Advertising Execs Are Hypocrites
April 17, 2006
IF ADVERTISING is so effective, why don't ad agencies advertise? PR firms tout themselves in releases. Event planners throw their own parties. E-marketers use the Internet. These folks all believe in the effectiveness of their disciplines. Do ad agencies disagree?
In an increasingly cynical age of advertising and mass marketing, modern ad agencies work hard to reinforce the value of their product with their clients. "Studies" are whipped up to prove the effectiveness of the medium. And when client budgets are tight, agencies will provide data to show the importance of advertising in a down market. But this "do as I say, not as I do" mentality raises a suspicious eyebrow.
More than advertising, agencies rely quite heavily on pr. Getting mentioned or singled out in Brandweek, Adweek and other prominent newspapers and magazines supports an agency's ability to drum up business.
When Donny Deutsch took over leadership of the agency his father started, he tried to drive new business with a full page ad in the New York Times. The ad was ineffective at helping Deutsch attract clients. Deutsch abandoned his own product and hired high-priced pr mavens at Rubenstein Associates to raise his profile. And it worked.
In their own defense, agencies may point out that they operate in
a business-to-business environment and their product is more effective in a business-to-consumer landscape. But the argument holds no weight because agencies routinely pitch and promote the value of ads to b-to-b clients, too.
If agencies hype the importance of branding campaigns for public companies to enhance their image among investors, why is it that Interpublic, Omnicom, Publicis and WPP don't support their brand images on Wall Street?
According to Nielsen Monitor-Plus, the four holding companies spent a total of $3.7 million to promote themselves in the U.S. in 2005, down 15% from the
$4.4 million they spent in 2004.
Considering that agencies recommend their clients spend 10% of their revenues on marketing, the big four are spending .01% of their combined $29.3 billion in global revenue. Mull that for a second or two.
David Ogilvy once admitted, "99% of advertising doesn't sell much of anything." He was right. Fact is, most ads today are ineffective. "Effective" advertising can communicate the relevance of a company or product in a buyer's life, resulting in a visceral response to the message. Most advertising, however, does not create such value (there is some truth behind the old CFO joke that advertising is always on the "L" side of the P&L).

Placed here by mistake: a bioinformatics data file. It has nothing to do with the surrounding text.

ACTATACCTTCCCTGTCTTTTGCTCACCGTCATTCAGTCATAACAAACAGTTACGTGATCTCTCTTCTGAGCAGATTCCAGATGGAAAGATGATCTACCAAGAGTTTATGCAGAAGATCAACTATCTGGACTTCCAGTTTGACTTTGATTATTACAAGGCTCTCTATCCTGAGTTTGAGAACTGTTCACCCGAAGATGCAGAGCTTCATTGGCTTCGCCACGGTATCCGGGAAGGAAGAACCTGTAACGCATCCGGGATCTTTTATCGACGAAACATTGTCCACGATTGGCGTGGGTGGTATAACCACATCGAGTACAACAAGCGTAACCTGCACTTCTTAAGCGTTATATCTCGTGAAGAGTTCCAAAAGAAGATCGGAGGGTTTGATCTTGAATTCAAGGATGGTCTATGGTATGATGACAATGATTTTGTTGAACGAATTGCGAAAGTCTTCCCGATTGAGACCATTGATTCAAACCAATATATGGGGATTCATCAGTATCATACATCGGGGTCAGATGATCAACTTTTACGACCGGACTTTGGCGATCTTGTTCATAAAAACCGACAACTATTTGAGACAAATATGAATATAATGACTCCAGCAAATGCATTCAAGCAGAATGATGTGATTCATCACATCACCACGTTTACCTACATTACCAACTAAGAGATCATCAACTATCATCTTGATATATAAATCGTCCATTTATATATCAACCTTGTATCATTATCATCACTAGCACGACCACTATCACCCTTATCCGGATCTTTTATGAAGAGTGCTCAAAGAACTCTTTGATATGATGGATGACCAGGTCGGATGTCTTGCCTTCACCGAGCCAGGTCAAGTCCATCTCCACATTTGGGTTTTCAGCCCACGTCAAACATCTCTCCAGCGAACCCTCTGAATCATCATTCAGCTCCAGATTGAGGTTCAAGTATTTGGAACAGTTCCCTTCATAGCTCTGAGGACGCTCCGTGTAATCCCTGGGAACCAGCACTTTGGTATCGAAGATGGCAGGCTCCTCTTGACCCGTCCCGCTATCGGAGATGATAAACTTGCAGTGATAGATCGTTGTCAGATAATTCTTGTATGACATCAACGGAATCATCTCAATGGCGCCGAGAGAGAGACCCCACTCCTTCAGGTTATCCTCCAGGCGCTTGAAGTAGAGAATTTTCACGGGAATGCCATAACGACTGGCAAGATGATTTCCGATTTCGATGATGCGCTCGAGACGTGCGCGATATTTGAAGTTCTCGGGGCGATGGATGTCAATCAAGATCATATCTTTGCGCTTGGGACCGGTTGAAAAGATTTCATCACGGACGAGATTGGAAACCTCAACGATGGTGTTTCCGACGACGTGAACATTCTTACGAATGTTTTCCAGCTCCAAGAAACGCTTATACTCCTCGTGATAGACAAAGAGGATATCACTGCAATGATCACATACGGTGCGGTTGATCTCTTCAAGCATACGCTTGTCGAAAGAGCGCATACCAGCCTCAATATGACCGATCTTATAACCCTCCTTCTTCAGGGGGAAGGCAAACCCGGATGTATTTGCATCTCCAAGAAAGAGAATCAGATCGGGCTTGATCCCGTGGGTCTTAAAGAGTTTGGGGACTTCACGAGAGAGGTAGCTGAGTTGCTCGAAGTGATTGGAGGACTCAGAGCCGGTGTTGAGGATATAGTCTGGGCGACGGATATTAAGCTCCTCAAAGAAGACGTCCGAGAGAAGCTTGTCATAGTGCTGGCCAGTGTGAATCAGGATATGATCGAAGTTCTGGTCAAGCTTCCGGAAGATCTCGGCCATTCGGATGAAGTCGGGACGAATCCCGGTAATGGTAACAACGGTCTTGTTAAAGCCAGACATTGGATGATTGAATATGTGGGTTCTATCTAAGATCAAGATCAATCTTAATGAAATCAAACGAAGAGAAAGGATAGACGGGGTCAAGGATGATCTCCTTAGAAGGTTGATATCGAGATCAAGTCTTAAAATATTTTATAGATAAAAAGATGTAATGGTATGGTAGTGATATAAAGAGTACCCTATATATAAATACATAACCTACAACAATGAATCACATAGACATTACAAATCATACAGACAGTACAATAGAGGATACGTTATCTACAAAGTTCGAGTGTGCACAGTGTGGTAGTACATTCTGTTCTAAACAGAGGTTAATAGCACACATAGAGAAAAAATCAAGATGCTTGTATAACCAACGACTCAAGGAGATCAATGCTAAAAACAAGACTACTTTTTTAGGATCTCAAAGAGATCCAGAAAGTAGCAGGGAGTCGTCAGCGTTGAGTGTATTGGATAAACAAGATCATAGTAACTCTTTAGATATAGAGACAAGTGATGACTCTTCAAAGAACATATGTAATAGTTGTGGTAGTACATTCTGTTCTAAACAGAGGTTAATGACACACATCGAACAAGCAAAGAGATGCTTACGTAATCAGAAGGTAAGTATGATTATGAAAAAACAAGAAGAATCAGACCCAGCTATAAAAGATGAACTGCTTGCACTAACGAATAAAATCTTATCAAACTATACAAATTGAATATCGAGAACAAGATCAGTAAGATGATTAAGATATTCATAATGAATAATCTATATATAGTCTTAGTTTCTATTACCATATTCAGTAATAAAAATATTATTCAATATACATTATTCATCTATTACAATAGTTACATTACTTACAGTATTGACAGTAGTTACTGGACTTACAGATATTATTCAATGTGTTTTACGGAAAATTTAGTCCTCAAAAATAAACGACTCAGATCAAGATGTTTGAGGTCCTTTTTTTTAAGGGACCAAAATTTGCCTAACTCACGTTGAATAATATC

Companies that can quantify a rise in sales when they advertise and a decline when they don't aren't necessarily producing effective long-term value. A large contributor to such a correlation between ad spending and sales is based simply on raising awareness. Fact: consumers are more likely to buy a product they've heard of vs. one they haven't. Politicians know this and work hard to build better name recognition.
So if agencies aren't advertising, why should anyone else? Deutsch built his business without an ad campaign spare that one ad. So have Starbucks, Google and countless others. Two years ago 1-800-GOT-JUNK?, one of America's fastest growing franchises, relied heavily on pr to sell 50 franchises. They spent only $1,800 in ads versus the hundreds of thousands of dollars other franchisors spent to accomplish the same results.
In truth, it's what's in the advertising that is not working. Ad agencies are doing a poor job creating messages that affect long-term value for their clients. Along with the media in which it exists, advertising has been commoditized. Most agencies struggle to justify their own value in a sea of sameness. While they try to sell their clients on their "unique perspective" and their ability to balance "creative and strategy," other marketing tactics like buzz marketing and targeted pr are delivering long-term, measurable results for marketers and further eroding any perceived value advertising enjoyed.
Competition and apathy have left agencies struggling to define themselves. That's ironic for an industry that claims to be full of creativity and objective perspective. Their Faustian resistance to use their own product contributes to the slew of press predicting the fall of advertising and the rise of pr, buzz marketing, product placement or whatever fad is next in line to steal some of advertising's once mighty thunder.
Agencies should ask for help to get that message out and inject a spark back into the business. That would help build far more credibility with clients to use the product they sell. If you disagree, feel free to take out an ad to convince your clients I'm wrong.
Sinek is founder and CEO of SinekPartners, a New York consultancy that helps companies inspire employees and customers to action. He also teaches at Columbia University's graduate program in strategic communications. Contact: firstname.lastname@example.org.